Rowing with juniors helps me stay young at heart

In what other sport will you find both 9th graders and retirees competing together?

  • Thursday, June 20, 2019 6:13pm
  • Sports
Jeff Hoyt (Courtesy Photo).

Jeff Hoyt (Courtesy Photo).

By Jeff Hoyt

At 65 years young this year, I still love climbing into a rowing shell with our junior rowers once a year to see what it feels like to fly across the water like I’m on a bullet train. That’s what’s special about the annual Spring Scrimmage. For most of the races, we mix young and old. In what other sport will you find both 9th graders and retirees competing together, swinging in unison while powering through the water against our friends, scattered in mixed-age boats across the race course?

In the marquee event at the June 15 Spring Scrimmage on Quartermaster Harbor, Vashon Island Rowing Club’s (VIRC) junior mixed eight defeated VIRC’s masters mixed eight, retaining the coveted Guinea PigCup for the 73rd consecutive year (actually, it only seems like it’s been that long to the masters).

At last Saturday’s scrimmage, VIRC Coaches Ben Steele and Maya Krah put a fascinating lineup of men’s quads on the water. To my left, I saw two of our best masters rowers, Bob Horsley and Chad Magnuson, in a boat with juniors Mateo Nigretto Ellner and Joshua Kyles. They looked formidable.

To my right were three more masters rowers, Scott Engelhard, Jeff Good and Mark Burns, with junior Eric Ormseth in bow.

Imagine my surprise to find myself as the only fossil (I mean, “masters rower”) in my boat. I would anchor a lineup that included sophomores Nick Winkler, Kincaid Cummings and former Vashon junior Seth Rosen, now rowing for Colgate University. Oh, and by “anchor,” I mean I was the drag component holding them back.

Coach Steele lined us up and we were off the line for a start sequence that was easily four strokes faster than I ever see with my teammates. Earlier, I had shouted out to fellow masters rower Su DeWalt that I might just let the oars go during the race, hold my hands over my head and scream like I was on a rollercoaster.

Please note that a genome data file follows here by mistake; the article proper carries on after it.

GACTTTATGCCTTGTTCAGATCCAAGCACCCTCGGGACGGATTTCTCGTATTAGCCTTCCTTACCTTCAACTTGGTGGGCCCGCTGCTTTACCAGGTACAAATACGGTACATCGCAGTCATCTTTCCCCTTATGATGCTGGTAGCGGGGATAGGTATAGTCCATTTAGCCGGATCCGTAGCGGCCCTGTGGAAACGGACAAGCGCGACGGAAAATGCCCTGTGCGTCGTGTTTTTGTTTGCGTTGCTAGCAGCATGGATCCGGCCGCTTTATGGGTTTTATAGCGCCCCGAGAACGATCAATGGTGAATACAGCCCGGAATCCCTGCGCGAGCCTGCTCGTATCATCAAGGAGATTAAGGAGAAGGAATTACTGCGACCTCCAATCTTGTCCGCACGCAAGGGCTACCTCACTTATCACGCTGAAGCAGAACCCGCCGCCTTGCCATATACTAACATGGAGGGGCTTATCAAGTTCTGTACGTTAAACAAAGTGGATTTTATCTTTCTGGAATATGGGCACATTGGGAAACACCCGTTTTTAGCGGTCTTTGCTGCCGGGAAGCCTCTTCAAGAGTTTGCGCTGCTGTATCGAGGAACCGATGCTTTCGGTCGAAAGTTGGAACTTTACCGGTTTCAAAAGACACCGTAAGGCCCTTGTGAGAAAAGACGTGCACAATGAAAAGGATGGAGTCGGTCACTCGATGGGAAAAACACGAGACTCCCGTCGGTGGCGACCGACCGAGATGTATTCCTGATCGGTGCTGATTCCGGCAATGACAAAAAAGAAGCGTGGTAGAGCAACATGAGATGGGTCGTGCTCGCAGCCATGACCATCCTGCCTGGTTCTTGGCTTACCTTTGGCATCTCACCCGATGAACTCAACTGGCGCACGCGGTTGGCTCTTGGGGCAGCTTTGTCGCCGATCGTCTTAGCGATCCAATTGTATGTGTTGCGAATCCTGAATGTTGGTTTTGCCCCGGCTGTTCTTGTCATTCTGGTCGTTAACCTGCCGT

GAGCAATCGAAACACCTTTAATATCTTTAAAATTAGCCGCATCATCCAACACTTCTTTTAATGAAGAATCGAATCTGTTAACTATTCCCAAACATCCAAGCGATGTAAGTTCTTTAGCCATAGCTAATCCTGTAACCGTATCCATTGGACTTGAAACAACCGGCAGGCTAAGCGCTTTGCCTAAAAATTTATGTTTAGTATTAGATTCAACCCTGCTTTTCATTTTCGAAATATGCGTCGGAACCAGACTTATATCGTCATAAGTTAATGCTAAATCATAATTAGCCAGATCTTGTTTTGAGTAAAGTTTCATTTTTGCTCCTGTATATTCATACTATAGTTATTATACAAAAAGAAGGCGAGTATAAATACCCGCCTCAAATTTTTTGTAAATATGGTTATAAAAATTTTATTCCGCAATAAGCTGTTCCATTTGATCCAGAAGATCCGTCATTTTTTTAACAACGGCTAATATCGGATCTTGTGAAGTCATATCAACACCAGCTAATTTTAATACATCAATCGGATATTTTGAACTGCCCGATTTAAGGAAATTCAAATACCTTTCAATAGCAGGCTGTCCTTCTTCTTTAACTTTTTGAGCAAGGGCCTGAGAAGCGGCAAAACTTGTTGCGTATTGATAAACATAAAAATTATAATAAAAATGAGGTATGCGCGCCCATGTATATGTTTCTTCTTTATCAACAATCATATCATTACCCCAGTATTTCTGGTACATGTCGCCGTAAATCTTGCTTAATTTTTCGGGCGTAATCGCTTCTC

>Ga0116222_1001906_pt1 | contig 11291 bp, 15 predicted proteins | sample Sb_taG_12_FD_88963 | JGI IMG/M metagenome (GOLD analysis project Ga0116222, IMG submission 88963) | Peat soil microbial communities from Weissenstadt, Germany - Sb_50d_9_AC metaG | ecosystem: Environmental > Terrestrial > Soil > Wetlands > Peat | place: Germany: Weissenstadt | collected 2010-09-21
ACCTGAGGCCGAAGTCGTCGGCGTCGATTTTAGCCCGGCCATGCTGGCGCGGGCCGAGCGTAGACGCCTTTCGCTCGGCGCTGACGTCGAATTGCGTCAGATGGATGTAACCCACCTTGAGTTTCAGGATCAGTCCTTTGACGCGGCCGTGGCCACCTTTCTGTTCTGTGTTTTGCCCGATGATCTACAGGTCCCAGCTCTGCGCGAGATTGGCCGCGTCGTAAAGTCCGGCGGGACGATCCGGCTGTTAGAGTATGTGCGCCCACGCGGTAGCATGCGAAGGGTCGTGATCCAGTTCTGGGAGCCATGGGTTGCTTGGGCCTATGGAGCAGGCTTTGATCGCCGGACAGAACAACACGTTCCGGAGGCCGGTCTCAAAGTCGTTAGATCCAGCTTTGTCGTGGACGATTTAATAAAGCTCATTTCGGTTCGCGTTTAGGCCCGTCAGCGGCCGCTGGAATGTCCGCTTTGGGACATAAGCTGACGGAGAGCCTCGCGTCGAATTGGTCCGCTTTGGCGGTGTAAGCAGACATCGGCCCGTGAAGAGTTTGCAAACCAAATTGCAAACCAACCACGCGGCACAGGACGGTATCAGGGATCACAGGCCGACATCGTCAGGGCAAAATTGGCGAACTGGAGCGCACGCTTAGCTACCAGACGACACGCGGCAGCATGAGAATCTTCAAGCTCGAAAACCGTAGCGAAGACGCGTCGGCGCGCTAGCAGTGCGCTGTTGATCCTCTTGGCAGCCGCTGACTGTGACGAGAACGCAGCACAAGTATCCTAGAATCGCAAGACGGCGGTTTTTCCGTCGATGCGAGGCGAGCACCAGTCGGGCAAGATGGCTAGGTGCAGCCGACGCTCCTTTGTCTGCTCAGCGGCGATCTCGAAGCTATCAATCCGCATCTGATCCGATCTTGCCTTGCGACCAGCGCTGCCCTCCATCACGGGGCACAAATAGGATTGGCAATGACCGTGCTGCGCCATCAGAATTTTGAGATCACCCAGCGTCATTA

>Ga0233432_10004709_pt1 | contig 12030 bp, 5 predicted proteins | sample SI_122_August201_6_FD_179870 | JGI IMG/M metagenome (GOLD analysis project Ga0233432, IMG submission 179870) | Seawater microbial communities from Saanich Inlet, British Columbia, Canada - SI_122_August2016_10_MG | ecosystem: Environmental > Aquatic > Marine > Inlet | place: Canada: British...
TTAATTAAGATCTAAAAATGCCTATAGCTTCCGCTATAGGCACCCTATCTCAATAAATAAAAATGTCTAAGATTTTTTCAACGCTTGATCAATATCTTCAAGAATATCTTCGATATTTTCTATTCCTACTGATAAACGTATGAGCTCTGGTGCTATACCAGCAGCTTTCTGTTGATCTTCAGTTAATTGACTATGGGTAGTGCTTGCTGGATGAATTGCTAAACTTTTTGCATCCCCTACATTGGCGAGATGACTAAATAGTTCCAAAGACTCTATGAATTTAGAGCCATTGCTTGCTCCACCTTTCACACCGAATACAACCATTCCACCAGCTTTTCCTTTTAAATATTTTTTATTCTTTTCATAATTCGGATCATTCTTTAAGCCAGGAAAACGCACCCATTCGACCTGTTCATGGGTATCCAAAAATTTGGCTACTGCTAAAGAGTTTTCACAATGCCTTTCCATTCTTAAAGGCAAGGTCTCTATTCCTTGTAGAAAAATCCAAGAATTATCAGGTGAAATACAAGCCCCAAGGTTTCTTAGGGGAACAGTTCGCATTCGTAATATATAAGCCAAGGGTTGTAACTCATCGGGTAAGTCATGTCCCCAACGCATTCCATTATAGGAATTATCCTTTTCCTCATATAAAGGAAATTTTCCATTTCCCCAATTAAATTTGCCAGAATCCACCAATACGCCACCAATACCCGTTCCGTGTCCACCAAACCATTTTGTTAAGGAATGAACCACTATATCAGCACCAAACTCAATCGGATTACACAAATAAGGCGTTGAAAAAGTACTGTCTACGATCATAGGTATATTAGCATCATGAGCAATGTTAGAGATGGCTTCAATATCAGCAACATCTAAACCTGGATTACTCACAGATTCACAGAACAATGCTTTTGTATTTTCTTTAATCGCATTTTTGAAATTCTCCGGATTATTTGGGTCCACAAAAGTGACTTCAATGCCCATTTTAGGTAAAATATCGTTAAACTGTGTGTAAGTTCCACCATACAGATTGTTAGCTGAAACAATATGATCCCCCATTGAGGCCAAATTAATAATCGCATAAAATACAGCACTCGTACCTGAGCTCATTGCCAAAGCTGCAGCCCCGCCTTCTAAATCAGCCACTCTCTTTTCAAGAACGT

At the higher rate, I knew I had to avoid burning all my energy too early, but with the boat slicing through the water so smoothly, I went all in and pushed for everything I had.

At the 500, we were neck-and-neck with lane four but Seth was having none of that from bow.

“I want open water, boys! Let’s go!” he yelled, and I could feel the change in both pace and power. This added push was happening quite a bit earlier than it usually does for us older guys. The burn was building quickly in my legs and my gasping for air had to be a little unsettling for Kincaid, rowing in front of me.

Our burst opened up a lead and we started to pull away, with Seth calling on the boat to begin our sprint. That meant an even higher stroke rate and even more power. As the pace came up to well north of anything I’ve rowed on a racecourse in years, I wondered when I’d start either hallucinating or traveling through time.

At the end, we finished with a sizable open water win (what you’d expect from the youngest boat on the water). If corrections for age had been officially taken into account, the “Old Guys Quad” in lane one(average age 72) probably won the race but I easily had the most fun.

Twenty minutes later, once I regained the ability to think clearly, I pondered the life reminder that comes from events like this:

We Masters were that young and strong once upon a time and while age does what age will do, it’s reassuring to know that for four minutes, on any given Saturday, any of us can sit in a boat with kids young enough to be our grandchildren and still help make a boat go really, really fast.

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